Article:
If you've recently completed a marine paint job and the end results are looking a little lacklustre, it can be disheartening and frustrating, particularly when you've spent time trying to get everything right.

However, the problem is usually not to do with your topcoats, resins or primers, but with how you use them. So if your boat surfaces are displaying strange paint-related symptoms, worry not. Mylor Rigging will take you through 5 of the most common painting mistakes and the ways you can resolve them.

Dull And Lacking Shine

If your painted surfaces are looking dull, discoloured or have lost their attractive lustre, this was probably caused by certain environmental conditions you were working in that were unsuitable for the particular primers or resins you were using at the time.

Always paint in an environment where the temperature and humidity will remain stable for the majority of the curing time. Refrain from painting or curing in cold or damp conditions, use epoxies in warm, dry surroundings and, to prevent paint from blushing, make sure the temperature doesn't drop rapidly when the paint is applied - avoid those late afternoon or evening painting jobs! If in doubt, always follow the label directions carefully.

Bubbling And Blistering

One of the most common and unsightly painting issues - bubbling and blistering can happen for a number of different reasons such as air becoming trapped, applying paint too generously in hot or blustery conditions, moisture exposure and unclean work surfaces.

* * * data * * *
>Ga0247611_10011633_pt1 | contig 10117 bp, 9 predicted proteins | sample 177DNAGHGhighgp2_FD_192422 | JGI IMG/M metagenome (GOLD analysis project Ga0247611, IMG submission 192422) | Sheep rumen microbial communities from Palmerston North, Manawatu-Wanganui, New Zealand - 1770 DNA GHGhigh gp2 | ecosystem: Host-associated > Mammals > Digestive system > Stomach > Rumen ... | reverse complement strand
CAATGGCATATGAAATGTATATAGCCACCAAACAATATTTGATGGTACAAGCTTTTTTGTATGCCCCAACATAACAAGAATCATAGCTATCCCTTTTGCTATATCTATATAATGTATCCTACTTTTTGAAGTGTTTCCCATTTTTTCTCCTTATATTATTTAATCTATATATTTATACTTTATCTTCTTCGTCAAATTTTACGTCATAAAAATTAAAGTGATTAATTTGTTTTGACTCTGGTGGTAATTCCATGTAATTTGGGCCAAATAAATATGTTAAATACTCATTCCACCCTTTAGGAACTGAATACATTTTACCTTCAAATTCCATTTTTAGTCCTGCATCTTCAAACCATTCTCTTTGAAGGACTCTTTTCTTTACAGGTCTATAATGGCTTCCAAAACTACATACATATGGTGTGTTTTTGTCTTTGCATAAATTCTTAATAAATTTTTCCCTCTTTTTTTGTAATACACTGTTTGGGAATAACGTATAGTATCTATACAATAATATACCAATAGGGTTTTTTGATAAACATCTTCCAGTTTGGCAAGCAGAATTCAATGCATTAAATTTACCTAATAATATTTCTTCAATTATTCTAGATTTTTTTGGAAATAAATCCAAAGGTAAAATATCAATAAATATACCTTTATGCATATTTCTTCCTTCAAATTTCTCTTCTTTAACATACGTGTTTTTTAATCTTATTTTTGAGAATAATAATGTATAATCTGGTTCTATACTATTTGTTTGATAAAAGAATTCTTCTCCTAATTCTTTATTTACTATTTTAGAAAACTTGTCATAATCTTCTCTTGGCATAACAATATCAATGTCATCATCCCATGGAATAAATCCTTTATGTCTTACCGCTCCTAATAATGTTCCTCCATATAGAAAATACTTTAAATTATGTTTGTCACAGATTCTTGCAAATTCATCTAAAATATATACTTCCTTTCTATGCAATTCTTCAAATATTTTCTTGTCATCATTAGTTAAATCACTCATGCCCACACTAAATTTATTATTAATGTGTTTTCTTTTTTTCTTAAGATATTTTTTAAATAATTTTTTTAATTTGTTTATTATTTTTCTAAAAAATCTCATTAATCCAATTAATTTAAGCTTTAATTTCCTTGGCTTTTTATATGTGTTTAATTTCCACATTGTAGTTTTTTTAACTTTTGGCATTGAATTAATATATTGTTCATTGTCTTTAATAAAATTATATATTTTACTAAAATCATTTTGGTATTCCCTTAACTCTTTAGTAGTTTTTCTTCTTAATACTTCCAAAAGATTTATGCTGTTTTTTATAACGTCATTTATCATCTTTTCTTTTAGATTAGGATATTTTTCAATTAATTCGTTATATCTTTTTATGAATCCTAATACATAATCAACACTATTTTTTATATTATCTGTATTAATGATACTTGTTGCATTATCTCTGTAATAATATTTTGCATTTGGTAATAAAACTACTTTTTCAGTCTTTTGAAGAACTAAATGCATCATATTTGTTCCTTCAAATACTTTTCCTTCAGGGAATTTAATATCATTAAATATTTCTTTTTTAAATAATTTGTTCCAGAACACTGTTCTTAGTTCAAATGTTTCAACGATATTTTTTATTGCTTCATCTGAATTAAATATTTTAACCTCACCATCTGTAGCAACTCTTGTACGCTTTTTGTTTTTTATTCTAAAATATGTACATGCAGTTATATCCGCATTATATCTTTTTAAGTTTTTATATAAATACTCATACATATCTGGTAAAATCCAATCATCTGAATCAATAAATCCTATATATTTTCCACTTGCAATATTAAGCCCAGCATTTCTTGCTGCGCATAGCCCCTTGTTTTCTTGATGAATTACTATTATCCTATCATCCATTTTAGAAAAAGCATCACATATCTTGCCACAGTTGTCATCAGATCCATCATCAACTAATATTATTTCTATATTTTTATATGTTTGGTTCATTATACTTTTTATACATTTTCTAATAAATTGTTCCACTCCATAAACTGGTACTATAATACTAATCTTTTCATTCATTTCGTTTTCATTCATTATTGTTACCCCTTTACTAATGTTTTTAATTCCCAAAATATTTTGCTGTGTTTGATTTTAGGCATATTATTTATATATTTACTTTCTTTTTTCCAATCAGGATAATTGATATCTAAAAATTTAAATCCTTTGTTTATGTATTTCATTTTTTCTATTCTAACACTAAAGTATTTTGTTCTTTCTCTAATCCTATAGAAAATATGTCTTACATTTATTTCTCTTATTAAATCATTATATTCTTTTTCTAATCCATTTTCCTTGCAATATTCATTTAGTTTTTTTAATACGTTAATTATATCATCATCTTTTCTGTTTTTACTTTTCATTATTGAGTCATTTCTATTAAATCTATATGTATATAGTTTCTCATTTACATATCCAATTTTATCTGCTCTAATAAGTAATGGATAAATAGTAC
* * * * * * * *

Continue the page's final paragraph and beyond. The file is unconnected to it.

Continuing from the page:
However, many problems can be treated by scraping away the bubbles and blisters, or the whole coat if necessary, then sanding thoroughly and washing with clean, fresh water before patching, priming and adding finishing coats if needed.

Paint Peeling

If your painted boat surface begins to peel away revealing coatings underneath, or if every coat of paint is peeling, there may have been rust, grease or oil on the substrate. Always make sure you're painting on a clean, uncontaminated work surface.

Too many layers of old paint may have built up over years of applying and reapplying, which will require complete removal. In other instances, you have followed the instructions on the paint label incorrectly, applying too much or too little paint or not adhering to the correct directions for preparation.

Looks Gritty Or Grainy

If your painted surface doesn't look smooth or has noticeable imperfections, this will be down to issues of cleanliness during and prior to painting. These include using dusty paint utensils and dirty paint receptacles, poor clothing choices (not wearing clean painting overalls), and painting in an environment where there is falling debris, dust, pollen or even insects.

Treatment will require you to identify what external factors are causing the grittiness and how widespread the problem is before sanding accordingly until the surface is smooth, and finally, recoating in a dust and debris-free environment.

Brushmarks Are Visible

If you're applying too much paint, using poor painting techniques or you're painting in hot weather, unsightly brush marks may appear on your boat surfaces as they dry. You might also see brush marks if you've used a pot of paint that has passed its shelf life. To remedy this issue, sand away brush marks until the surface is smooth again and recoat.

Post By Ed Mason